Jack Straw: The Tories are trying to buy the election

Never before in the history of our elections has a party spent so much to help so few

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I've now been offering this prize for weeks – at open-air meetings in my Blackburn constituency, at Labour Party dinners around the country. And still it's unclaimed.

It can't be the prize – two tickets to Burnley Reserves – which are clearly the height of generosity. So it must be the question: "Name one Conservative councillor who in the last 12 years has complained publicly that too much central government money has been invested in their area" – ie, that the new schools, health centres, sports facilities, those extra police officers and teachers, should never have been provided.

But that is precisely what David Cameron and George Osborne are saying, when they claim now that there's been too much public spending, for it's on these key services that much of the money has been spent – though they both, and all the other Conservative MPs, have been as silent as their local representatives have been shameless in claiming credit for the achievements which have flowed from this investment, like a doubling in good GCSE results in many areas, and a sustained drop in crime.

Just as Conservative wards would have suffered had Mr Cameron and Mr Osborne been in charge, so it's been as well for the country, and its families, that these two were not at the helm when the world recession took hold just over a year ago.

There were dire predictions about what this global meltdown would mean for the British people in repossessions, bankruptcies and job losses. Mr Osborne's advice was to do nothing, to let the recession take its course. But Gordon Brown and Alistair Darling took action to save savers and boost the economy. A tax deferral scheme was set up to help businesses stay afloat and keep people in jobs – and 200,000 agreements with businesses have been made so far.

I've seen the direct benefits in my own constituency. There's been far better advice and assistance for those struggling to avoid repossession. In consequence repossessions and mortgage arrears are running at around half the rates at which they peaked in the early Nineties.

Proportionately half as many businesses have gone under as in the last recession. The rate of job losses has been four times less than if we had repeated the experience of the early 1990s. The dire expectations have been confounded, but this didn't happen by accident. It happened because of the choices we made.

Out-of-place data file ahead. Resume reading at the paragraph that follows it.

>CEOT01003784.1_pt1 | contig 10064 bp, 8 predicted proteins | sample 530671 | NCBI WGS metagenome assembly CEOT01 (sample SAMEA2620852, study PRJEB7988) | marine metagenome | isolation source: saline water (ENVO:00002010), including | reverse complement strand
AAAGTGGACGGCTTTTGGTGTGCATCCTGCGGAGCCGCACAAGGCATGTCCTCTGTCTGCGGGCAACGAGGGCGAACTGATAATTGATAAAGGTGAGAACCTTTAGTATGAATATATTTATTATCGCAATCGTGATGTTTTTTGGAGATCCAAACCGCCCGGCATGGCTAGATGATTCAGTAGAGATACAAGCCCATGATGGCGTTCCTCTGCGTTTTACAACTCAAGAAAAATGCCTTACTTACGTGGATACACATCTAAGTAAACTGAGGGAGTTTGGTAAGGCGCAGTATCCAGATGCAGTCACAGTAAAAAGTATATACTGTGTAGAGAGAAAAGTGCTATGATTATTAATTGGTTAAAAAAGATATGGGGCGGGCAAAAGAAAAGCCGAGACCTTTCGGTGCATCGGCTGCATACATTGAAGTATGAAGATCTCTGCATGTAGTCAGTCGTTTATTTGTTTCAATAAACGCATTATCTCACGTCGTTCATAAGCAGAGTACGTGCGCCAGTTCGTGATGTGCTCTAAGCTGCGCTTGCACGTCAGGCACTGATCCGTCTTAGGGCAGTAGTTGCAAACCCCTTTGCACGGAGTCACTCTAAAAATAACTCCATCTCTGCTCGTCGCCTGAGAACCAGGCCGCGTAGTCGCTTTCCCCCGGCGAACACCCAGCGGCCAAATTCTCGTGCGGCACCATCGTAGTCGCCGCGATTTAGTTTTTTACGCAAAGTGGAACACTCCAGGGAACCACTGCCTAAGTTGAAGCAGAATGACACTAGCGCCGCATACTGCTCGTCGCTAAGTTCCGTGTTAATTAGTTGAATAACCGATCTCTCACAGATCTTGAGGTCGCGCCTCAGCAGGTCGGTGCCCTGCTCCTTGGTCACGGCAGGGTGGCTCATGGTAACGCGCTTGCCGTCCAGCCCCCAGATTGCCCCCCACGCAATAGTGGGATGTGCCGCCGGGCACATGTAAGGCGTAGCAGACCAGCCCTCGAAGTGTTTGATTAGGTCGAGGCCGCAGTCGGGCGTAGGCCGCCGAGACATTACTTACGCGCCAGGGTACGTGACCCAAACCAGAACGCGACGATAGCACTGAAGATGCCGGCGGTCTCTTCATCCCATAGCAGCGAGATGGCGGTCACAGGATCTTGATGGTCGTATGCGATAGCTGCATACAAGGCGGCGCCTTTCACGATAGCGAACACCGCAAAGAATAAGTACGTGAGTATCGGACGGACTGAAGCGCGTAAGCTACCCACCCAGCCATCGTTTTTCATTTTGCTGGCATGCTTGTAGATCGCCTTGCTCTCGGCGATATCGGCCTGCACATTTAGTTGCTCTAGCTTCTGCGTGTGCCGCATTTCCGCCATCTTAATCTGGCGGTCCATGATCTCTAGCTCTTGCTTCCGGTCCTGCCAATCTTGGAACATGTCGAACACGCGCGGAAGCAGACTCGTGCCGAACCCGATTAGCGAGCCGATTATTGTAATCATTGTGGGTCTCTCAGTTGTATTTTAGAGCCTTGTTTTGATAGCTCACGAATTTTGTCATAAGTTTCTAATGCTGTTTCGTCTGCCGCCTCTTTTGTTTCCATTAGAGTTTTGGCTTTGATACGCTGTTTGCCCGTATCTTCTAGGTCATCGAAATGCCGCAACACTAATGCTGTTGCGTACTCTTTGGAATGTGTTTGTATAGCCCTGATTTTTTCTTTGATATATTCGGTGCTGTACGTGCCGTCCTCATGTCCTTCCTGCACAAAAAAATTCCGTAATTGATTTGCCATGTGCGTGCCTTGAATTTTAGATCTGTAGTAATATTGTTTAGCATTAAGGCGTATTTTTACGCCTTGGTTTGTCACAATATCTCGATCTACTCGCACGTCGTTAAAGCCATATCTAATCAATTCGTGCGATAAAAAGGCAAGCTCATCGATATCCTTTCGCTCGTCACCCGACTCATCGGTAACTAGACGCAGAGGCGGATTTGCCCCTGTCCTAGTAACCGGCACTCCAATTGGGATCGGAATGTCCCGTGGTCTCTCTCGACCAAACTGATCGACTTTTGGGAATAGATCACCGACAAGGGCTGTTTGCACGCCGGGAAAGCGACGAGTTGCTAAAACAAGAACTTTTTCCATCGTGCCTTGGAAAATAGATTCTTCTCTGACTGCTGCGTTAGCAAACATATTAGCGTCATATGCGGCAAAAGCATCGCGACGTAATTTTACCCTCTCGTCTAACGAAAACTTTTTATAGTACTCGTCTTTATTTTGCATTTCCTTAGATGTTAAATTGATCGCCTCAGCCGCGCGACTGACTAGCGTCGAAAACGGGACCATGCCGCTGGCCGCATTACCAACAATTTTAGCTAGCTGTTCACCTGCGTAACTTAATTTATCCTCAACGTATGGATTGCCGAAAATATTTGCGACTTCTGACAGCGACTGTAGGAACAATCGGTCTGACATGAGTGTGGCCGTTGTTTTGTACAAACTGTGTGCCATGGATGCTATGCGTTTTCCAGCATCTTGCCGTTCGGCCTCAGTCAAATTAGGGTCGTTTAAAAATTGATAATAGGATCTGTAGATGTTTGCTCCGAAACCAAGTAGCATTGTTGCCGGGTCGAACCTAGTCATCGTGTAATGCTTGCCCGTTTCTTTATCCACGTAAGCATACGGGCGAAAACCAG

Now, as we start 2010, we face another big choice. Mr Darling has made clear that our first task for the new year must be to secure the recovery. We need to get the economy growing in order to get the deficit down. Mr Osborne, by contrast, threatens to choke off the recovery with cuts at the worst possible time. He and Mr Cameron promise an "age of austerity" – one in which ordinary families and the public services on which they depend would suffer.

But this week we discovered that there is one glaring omission from Mr Cameron's "age of austerity". There is one group for whom 2010 will not be a year of belt-tightening, but of big spending on an unprecedented scale. I am not just talking about the wealthy few who would benefit from George Osborne's £10bn-worth of unfunded and unfair tax cuts. I am talking about the Tory party itself.

At the same time that Mr Cameron tells the British people we face "austerity", he has ordered his party to fight the most expensive election campaign in British political history. It is an American-style campaign, costing millions, with wealthy suitors each paying £50,000 to join David Cameron's dining club, and British high streets covered with billboards bankrolled ultimately from Belize. Mr Cameron says the Conservatives have changed, but what we are seeing is an attempt by his party to buy the next general election.

And why? It is because Mr Cameron will say, do and spend almost anything to stop the general election campaign being about policy beyond a slogan on a billboard. For he knows that the substance of his policies will not stand up to scrutiny; that his policies stand principally to benefit the privileged few – and that the mainstream majority would end up paying the bill.

That is why, when Labour supports the aspirations of families from low and middle incomes, he wrongly accuses us of "class war"; and why, when Labour exposes the fact that the Tories want to spend billions on tax breaks for the three thousand wealthiest estates in our country, he criticises us for creating "dividing lines".

These ridiculous claims are a deliberate Conservative smokescreen to conceal the unfairness of their policies. From record-breaking, expensive advertising campaigns to the phoney rhetoric about class war, it's clear that Mr Cameron's strategy is to do everything he can to deflect attention from scrutiny of what a Conservative government would do. Ultimately, regardless of whether it's free flights from foreign companies or billboards bought ultimately from Belize, it doesn't matter how much money Mr Cameron throws at this campaign. The closer we get to the election, the more the Tory policies will come under scrutiny.

And as they do so, we are confident that the choice facing the British people about the future of this country will become clear. The truth is that the Conservatives made the wrong choices on the economy: on Northern Rock and on help for businesses and families. Now they threaten to choke off the recovery. And all of this is at the same time as they pledge a tax giveaway to the three thousand wealthiest estates.

Never before in the history of British elections has a political party spent so much – to help so few.

Meanwhile, I'm upping the prize on offer to one almost beyond price – two tickets to Blackburn Rovers first team. Any takers?

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